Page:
Light and the GloryIn the first essay–by far the most widely-read post I have ever shared–I reviewed the most popular Christian interpretation of U.S. history ever written.  (See Thoughts on The Light and the Glory.)   Together with the subsequent volumes From Sea to Shining Sea and Sounding Forth the Trumpet, the “God’s Plan for America” Trilogy by the late Peter Marshall Jr. and David Manuel has sold nearly a million copies and has influenced two generations of American evangelicals.  It still figures prominently in Christian home school and private school curricula.

Christian ManifestoIn the second essay I focused on the historically oriented writings of the late Francis Schaeffer, particularly How Should We Then Live? and A Christian Manifesto.  From the 1960s through the mid-1980s, arguably no single individual did more than Schaeffer to encourage American evangelicals to take the life of the mind seriously.  This was an invaluable contribution.  And yet, as I do my best to explain in “How Should We Then Think About American History?”, Schaeffer fell into the trap that has consistently ensnared well-meaning Christian writing about America’s past.

Southern Slavery as It WasThe third essay turns to two living authors, Steven Wilkins and Doug Wilson.  Although not as well known as either Marshall and Manuel or Schaeffer, Wilkins and Wilson have been extremely influential in the home-school and classical Christian school movements.  Wilson, furthermore, has achieved a degree of national prominence, thanks especially to his well publicized debates with atheist Christopher Hitchens and by his recent authorship of the satirical novel Evangellyfish, which Christianity Today named the best work of fiction in 2012. Both Wilkins and Wilson lecture and write extensively on history.  Perhaps the most controversial work of these unabashedly controversial authors has been their 1996 booklet Southern Slavery As It Was.  I offer my two cents worth in “How Not to Argue Historically.”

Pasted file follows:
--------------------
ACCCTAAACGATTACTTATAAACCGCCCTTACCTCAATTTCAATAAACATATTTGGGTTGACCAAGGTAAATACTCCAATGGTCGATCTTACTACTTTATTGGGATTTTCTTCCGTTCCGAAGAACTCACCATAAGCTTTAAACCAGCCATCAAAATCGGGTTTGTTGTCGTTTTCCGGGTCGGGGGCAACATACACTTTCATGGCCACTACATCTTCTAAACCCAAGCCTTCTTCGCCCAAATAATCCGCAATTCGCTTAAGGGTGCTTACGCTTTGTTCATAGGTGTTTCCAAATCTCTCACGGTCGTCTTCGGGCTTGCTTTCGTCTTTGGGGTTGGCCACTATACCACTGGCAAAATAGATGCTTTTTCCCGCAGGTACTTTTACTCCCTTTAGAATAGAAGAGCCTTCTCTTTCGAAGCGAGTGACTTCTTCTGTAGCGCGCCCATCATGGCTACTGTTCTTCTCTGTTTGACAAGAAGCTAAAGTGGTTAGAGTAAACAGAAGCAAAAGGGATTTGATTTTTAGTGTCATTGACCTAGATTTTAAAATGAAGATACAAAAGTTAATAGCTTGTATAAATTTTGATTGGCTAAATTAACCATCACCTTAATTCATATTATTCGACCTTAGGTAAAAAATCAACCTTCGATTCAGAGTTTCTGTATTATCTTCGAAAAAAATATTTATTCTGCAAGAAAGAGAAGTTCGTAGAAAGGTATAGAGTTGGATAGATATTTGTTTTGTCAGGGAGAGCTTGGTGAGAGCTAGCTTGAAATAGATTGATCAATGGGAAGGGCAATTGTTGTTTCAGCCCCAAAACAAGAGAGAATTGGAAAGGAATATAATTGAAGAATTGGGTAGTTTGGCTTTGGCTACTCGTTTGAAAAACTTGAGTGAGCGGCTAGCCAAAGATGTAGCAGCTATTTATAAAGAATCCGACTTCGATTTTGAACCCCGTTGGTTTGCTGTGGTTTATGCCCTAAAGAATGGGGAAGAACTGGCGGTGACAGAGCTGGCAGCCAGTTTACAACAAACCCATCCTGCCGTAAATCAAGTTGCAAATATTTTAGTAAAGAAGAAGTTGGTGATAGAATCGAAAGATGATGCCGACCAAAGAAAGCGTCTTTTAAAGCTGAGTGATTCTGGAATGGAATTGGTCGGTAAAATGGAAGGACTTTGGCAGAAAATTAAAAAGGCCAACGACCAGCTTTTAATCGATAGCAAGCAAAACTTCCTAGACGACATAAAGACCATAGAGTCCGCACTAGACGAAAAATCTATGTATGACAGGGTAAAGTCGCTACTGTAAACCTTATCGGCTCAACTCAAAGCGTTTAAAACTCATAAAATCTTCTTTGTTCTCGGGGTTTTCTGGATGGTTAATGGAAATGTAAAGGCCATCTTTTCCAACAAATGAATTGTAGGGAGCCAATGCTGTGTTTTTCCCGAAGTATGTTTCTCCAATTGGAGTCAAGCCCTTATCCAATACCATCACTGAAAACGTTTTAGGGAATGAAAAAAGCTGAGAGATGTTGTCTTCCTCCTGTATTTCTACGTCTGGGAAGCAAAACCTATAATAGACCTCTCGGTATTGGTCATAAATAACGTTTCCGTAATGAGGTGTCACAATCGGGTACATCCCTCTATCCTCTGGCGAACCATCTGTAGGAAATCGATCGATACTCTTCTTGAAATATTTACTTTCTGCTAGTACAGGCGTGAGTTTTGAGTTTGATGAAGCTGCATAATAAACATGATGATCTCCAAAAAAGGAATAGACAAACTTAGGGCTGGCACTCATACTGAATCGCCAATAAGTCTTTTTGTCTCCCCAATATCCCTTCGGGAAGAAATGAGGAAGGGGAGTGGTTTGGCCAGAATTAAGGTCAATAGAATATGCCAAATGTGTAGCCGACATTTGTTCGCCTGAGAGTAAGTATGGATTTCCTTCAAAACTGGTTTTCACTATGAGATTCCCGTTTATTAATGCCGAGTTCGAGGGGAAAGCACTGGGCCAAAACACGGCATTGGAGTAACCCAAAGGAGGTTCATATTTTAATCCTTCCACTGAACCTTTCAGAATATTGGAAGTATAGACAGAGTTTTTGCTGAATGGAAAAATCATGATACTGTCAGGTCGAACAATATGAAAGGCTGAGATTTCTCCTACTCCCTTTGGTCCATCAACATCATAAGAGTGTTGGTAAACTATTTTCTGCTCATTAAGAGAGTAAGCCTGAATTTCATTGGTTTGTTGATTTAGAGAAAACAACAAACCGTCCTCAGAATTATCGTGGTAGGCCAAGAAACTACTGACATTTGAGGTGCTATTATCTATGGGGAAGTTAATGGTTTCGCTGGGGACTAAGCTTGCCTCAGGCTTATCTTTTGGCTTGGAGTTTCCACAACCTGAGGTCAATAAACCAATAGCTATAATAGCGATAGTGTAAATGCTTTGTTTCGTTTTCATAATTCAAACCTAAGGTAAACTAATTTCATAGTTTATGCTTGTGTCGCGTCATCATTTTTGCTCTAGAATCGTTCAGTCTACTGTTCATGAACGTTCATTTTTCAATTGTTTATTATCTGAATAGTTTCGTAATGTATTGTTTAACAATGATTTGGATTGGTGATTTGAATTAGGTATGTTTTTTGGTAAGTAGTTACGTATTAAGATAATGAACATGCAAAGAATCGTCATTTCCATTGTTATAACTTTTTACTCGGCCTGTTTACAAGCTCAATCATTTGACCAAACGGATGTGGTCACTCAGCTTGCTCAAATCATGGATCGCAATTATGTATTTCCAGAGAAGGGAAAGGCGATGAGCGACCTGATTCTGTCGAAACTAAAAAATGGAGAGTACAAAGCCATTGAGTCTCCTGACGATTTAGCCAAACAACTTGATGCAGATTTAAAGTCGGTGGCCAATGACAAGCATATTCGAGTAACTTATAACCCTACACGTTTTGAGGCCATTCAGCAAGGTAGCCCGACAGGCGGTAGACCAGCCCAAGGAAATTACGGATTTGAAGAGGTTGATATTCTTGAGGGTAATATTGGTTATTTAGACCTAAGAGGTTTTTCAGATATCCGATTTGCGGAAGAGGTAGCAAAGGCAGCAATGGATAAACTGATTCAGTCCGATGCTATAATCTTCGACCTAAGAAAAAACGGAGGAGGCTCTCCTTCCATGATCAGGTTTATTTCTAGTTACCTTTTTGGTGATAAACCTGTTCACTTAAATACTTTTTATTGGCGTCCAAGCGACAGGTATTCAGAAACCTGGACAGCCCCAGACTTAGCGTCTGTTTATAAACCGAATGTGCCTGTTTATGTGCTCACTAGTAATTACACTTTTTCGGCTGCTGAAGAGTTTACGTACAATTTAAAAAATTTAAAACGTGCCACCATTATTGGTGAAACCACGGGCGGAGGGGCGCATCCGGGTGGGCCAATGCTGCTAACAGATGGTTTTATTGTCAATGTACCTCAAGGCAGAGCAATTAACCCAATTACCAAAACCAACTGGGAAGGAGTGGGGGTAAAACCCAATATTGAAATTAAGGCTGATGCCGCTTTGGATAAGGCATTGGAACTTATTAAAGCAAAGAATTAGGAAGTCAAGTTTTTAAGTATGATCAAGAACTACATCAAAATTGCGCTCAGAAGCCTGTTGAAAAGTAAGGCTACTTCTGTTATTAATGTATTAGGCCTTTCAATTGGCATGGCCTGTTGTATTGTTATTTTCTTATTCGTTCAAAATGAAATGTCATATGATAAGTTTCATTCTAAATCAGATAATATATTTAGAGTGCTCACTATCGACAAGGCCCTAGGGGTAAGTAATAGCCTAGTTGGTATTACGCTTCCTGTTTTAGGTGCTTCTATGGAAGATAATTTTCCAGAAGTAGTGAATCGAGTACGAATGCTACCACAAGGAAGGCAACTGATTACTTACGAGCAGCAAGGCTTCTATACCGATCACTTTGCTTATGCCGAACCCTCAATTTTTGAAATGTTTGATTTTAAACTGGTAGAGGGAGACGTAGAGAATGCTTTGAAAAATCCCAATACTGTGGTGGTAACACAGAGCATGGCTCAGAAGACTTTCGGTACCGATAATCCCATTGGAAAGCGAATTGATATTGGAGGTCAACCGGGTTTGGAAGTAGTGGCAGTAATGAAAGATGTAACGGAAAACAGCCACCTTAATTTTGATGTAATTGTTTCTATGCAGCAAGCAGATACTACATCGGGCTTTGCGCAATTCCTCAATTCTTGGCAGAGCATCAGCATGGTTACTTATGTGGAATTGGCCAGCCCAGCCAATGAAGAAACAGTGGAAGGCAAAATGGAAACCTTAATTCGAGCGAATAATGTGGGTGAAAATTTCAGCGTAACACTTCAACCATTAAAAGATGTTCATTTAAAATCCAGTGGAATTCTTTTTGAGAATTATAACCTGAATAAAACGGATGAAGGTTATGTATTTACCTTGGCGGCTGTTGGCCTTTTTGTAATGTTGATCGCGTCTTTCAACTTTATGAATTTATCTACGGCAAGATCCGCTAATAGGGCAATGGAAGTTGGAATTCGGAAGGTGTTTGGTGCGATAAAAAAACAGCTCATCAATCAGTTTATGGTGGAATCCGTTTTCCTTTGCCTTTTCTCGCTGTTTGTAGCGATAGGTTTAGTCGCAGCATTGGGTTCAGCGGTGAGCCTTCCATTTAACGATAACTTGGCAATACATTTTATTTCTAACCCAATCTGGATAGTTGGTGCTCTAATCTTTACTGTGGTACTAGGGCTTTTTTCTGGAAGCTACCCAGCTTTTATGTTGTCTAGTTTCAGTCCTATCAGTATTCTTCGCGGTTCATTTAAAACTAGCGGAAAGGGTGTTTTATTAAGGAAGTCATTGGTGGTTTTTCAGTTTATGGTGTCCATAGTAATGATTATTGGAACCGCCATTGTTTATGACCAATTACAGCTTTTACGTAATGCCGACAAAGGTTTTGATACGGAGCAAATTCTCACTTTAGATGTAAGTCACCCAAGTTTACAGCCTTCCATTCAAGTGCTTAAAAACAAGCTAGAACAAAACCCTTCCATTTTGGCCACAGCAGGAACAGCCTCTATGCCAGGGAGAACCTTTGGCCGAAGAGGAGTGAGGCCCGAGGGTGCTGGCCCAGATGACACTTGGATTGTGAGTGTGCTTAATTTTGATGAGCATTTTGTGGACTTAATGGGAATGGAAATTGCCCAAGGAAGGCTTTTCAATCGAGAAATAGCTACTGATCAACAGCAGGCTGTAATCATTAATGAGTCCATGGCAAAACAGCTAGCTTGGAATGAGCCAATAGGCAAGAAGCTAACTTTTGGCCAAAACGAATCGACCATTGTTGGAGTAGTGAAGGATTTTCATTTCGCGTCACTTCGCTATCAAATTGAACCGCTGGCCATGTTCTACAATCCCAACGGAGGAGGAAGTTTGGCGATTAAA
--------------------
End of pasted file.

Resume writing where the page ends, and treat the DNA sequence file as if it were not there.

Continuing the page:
Jefferson Lies IIThe final essay takes up the work of popular Christian author David Barton, focusing in particular on his 2012 book The Jefferson Lies: Exposing the Myths You’ve Always Believed about Thomas Jefferson.  The book’s numerous serious problems have been well documented, but in “What’s Really at Stake in the ‘Christian America’ Debate,” I add to a careful critique of the book’s argument my thoughts on how it reflects on the Gospel.

As you read (or re-read) these four pieces you should notice two recurring patterns:

First, although all of these authors meant well, they erred by linking their defense of Christianity with a particular historical argument about the American past.  In a sense, they unwittingly allowed the authority of Christian principles to depend on the veracity of their historical claims about America’s past.  This was not malevolent.  It was, however, tragically misguided.

Second, you’ll notice that none of the authors in question is a trained historian, and most of them were (or are) either full-time or part-time ministers.  It would be an exaggeration to say that we evangelicals learn American history primarily from our preachers, but there’s no doubt that the pulpit greatly informs our understanding of the past.

Why this is so is the sixty-four dollar question.  The pattern says something about the culture of American evangelicalism, surely.  We tend to be skeptical of authority and suspicious of intellectuals, and at times we can value charisma a lot more than credentials.  But I think it’s also an indictment on Christian academics like myself, for with a few exceptions, we have thought it was far more important to speak to the Academy than to the Church.  I’m sorry about that.